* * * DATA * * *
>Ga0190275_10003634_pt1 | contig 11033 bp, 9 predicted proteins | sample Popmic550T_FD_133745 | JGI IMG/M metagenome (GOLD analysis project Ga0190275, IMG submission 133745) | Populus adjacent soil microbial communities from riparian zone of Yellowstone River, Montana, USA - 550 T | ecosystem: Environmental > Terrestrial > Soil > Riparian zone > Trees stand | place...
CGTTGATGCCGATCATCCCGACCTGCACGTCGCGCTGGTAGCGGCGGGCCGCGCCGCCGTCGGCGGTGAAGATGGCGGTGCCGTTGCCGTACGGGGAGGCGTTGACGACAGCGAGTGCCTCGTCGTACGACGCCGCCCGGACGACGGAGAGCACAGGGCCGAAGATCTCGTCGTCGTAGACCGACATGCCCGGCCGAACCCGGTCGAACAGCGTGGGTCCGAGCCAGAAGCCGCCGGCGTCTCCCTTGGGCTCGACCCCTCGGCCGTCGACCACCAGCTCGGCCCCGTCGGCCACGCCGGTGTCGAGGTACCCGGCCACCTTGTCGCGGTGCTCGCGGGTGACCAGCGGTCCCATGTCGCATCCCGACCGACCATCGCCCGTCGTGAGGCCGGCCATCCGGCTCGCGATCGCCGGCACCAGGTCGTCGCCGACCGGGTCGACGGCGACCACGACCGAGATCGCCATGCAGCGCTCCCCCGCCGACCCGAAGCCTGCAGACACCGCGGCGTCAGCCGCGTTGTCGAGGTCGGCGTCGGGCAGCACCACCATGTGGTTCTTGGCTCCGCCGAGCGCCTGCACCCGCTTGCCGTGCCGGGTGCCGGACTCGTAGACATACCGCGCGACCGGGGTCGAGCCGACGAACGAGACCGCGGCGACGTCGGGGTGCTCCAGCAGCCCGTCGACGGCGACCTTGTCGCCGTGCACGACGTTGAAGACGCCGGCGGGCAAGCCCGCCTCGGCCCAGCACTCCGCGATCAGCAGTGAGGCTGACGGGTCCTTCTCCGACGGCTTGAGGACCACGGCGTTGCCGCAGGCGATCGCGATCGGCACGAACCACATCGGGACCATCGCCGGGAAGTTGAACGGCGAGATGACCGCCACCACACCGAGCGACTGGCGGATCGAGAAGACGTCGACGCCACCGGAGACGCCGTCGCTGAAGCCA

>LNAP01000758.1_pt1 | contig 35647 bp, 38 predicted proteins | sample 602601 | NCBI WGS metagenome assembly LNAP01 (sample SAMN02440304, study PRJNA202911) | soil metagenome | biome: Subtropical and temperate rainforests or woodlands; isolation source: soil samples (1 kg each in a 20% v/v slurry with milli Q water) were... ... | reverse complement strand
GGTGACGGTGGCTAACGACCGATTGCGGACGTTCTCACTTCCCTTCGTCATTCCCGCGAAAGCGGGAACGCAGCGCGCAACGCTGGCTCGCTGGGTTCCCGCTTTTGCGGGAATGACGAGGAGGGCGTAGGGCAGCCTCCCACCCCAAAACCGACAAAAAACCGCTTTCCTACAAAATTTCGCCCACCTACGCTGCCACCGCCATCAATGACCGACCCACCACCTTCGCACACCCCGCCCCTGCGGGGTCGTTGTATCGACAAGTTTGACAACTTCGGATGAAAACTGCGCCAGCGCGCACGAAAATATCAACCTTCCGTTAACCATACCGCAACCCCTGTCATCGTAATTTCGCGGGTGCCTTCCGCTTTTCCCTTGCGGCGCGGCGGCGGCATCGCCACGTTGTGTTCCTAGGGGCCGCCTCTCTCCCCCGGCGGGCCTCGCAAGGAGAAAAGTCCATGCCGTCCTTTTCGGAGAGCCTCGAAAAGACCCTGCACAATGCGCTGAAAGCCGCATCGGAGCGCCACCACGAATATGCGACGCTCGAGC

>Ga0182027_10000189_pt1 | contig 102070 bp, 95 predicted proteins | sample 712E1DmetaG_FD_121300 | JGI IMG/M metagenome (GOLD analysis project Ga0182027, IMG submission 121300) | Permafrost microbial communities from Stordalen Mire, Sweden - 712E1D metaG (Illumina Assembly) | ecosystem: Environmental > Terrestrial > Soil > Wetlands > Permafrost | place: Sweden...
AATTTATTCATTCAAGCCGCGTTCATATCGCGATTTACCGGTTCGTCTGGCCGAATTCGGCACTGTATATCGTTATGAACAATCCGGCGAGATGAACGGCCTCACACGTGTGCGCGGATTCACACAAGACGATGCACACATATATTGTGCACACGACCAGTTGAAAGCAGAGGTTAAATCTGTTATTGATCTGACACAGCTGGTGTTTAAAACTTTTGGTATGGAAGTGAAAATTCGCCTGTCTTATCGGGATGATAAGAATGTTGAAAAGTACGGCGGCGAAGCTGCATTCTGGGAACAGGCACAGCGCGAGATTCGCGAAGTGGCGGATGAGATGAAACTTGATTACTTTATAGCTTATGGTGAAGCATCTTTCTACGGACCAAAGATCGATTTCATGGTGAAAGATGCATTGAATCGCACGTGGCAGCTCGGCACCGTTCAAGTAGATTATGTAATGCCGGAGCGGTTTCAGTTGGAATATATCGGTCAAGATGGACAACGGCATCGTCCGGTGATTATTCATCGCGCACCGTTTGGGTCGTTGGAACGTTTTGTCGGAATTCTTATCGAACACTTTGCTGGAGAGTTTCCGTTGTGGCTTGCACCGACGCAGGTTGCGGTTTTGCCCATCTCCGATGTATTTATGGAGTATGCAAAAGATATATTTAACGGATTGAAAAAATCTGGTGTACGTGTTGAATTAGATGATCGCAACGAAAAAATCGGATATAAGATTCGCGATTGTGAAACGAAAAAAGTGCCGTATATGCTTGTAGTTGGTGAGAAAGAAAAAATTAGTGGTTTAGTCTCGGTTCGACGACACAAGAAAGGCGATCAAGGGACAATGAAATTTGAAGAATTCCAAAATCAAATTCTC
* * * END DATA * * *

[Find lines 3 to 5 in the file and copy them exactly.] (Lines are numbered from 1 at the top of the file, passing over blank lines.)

>LNAP01000758.1_pt1 | contig 35647 bp, 38 predicted proteins | sample 602601 | NCBI WGS metagenome assembly LNAP01 (sample SAMN02440304, study PRJNA202911) | soil metagenome | biome: Subtropical and temperate rainforests or woodlands; isolation source: soil samples (1 kg each in a 20% v/v slurry with milli Q water) were... ... | reverse complement strand
GGTGACGGTGGCTAACGACCGATTGCGGACGTTCTCACTTCCCTTCGTCATTCCCGCGAAAGCGGGAACGCAGCGCGCAACGCTGGCTCGCTGGGTTCCCGCTTTTGCGGGAATGACGAGGAGGGCGTAGGGCAGCCTCCCACCCCAAAACCGACAAAAAACCGCTTTCCTACAAAATTTCGCCCACCTACGCTGCCACCGCCATCAATGACCGACCCACCACCTTCGCACACCCCGCCCCTGCGGGGTCGTTGTATCGACAAGTTTGACAACTTCGGATGAAAACTGCGCCAGCGCGCACGAAAATATCAACCTTCCGTTAACCATACCGCAACCCCTGTCATCGTAATTTCGCGGGTGCCTTCCGCTTTTCCCTTGCGGCGCGGCGGCGGCATCGCCACGTTGTGTTCCTAGGGGCCGCCTCTCTCCCCCGGCGGGCCTCGCAAGGAGAAAAGTCCATGCCGTCCTTTTCGGAGAGCCTCGAAAAGACCCTGCACAATGCGCTGAAAGCCGCATCGGAGCGCCACCACGAATATGCGACGCTCGAGC

>Ga0182027_10000189_pt1 | contig 102070 bp, 95 predicted proteins | sample 712E1DmetaG_FD_121300 | JGI IMG/M metagenome (GOLD analysis project Ga0182027, IMG submission 121300) | Permafrost microbial communities from Stordalen Mire, Sweden - 712E1D metaG (Illumina Assembly) | ecosystem: Environmental > Terrestrial > Soil > Wetlands > Permafrost | place: Sweden...